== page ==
This is a move in the right direction by Columbus McKinnon to reward shareholders, given its solid balance sheet and strong free cash flow generation. Its gross debt-to-equity ratio is at a manageable 50%, and it is close to a net cash financial position, with net debt of $38 million representing less than 8% of its market capitalization. In addition, Columbus McKinnon has been free cash flow-positive in nine out of the past 10 years.
In the Columbus McKinnon's 2014 Annual Report, the chairman and CEO wrote that "we intend to pay a regular dividend through all stages of the business cycle and reward our shareholders by strategically increasing it as we grow." More importantly, this helps to ensure that Columbus McKinnon will not splurge cash on acquisitions or growth opportunities with sub-par returns, as it will be "forced" to balance its competing capital allocation needs in a logical and value-accretive manner.
The analyst consensus revenue estimates for Columbus McKinnon are $605 million and $641 million in fiscal 2014 and 2015 respectively, representing year-on-year sales growth rates of 3.8% and 6.0%. This is line with Columbus McKinnon's historical three-year and 10-year sales CAGR of 3.6% and 2.8% respectively. At the Q1 2015 results conference call, Timothy Tevens, the CEO, mentioned that its current M&A pipeline mainly comprises companies in the $30-$50 million revenue range. I think any upside from an acquisition of a company boasting revenues over $100 million, or a string of M&As in quick succession could significantly shorten the time required for Columbus McKinnon to hit the $1 billion revenue mark and drive its share price.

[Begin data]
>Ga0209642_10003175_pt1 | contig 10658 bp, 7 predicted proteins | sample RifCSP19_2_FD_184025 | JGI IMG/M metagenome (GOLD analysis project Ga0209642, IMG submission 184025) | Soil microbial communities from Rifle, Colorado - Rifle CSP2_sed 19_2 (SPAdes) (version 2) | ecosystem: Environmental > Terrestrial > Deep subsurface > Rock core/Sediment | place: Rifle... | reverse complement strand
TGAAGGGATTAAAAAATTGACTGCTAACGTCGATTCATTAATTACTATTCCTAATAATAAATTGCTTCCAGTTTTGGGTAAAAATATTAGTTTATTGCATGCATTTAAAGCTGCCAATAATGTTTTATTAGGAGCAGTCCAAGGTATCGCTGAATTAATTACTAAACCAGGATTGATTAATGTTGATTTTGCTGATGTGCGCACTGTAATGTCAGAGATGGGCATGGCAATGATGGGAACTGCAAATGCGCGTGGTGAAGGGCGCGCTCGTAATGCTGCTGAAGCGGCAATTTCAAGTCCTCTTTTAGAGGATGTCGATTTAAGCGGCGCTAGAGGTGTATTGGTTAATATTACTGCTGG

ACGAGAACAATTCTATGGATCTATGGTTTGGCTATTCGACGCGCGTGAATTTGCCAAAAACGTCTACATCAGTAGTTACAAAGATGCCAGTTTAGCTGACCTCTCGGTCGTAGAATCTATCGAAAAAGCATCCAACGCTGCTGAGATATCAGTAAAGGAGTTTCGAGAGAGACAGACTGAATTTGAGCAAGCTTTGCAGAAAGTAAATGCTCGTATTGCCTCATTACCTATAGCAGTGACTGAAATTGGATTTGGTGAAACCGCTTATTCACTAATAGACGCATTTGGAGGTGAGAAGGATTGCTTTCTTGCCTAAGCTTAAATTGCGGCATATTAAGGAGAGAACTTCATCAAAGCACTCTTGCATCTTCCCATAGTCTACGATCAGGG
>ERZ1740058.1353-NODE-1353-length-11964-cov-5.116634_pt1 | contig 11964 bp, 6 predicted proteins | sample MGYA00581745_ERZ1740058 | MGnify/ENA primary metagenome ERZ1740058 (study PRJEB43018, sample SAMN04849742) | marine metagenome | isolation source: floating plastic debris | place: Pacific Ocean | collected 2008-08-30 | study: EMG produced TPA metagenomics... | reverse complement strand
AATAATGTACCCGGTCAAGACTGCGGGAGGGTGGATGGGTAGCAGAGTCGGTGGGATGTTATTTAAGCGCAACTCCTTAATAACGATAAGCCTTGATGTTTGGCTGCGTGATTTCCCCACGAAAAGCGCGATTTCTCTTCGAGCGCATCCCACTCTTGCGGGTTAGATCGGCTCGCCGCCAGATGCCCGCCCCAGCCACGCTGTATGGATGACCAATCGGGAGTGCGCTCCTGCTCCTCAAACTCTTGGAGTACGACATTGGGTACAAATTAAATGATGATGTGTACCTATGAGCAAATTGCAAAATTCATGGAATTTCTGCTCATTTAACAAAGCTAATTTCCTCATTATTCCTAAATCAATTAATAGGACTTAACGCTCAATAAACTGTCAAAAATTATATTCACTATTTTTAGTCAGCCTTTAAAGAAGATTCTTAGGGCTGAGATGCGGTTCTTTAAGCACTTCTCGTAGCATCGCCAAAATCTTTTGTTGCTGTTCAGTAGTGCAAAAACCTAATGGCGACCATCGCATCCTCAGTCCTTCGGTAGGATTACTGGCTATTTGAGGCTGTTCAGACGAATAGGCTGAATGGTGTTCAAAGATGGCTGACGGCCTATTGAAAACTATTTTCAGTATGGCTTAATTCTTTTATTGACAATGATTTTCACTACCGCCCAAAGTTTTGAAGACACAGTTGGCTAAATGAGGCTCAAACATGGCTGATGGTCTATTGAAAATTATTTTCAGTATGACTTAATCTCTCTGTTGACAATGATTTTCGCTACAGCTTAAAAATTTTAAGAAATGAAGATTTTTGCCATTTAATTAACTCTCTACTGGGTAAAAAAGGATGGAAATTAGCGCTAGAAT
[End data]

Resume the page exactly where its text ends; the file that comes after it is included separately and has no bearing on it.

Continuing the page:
Columbus McKinnon's current valuations look undemanding from both a historical and a peer comparison basis. At 7.5 times trailing twelve-month EV/EBITDA, Columbus McKinnon is currently valued at the lower end of its three-year EV/EBITDA trading range of between 5 and 25 times. Columbus McKinnon also trades at a discount to its closest listed comparable, Terex Corporation (NYSE:TEX). Columbus McKinnon trades at a trailing twelve-month EV/EBITDA of 7.5, compared with 8.6 times EV/EBITDA for Terex. Terex' subsidiary, Demag Cranes competes with Columbus McKinnon in hoists and cranes. Terex is a more diversified company than Columbus McKinnon, operating in five business segments: Aerial Work Platforms, Construction, Cranes, Material Handling & Port Solutions and Materials Processing.
Columbus McKinnon's biggest risk lies with the economy. Notwithstanding its economic moat, Columbus McKinnon's material handling equipment business is a cyclical one, with its sales strongly correlated with industrial capacity utilization. If the economy performs worse than expected in any of the regions that Columbus McKinnon operates in, demand for material handling products will fall, and Columbus McKinnon's financial performance will be adversely affected.
Disclosure: The author has no positions in any stocks mentioned, and no plans to initiate any positions within the next 72 hours.
The author wrote this article themselves, and it expresses their own opinions. The author is not receiving compensation for it (other than from Seeking Alpha). The author has no business relationship with any company whose stock is mentioned in this article.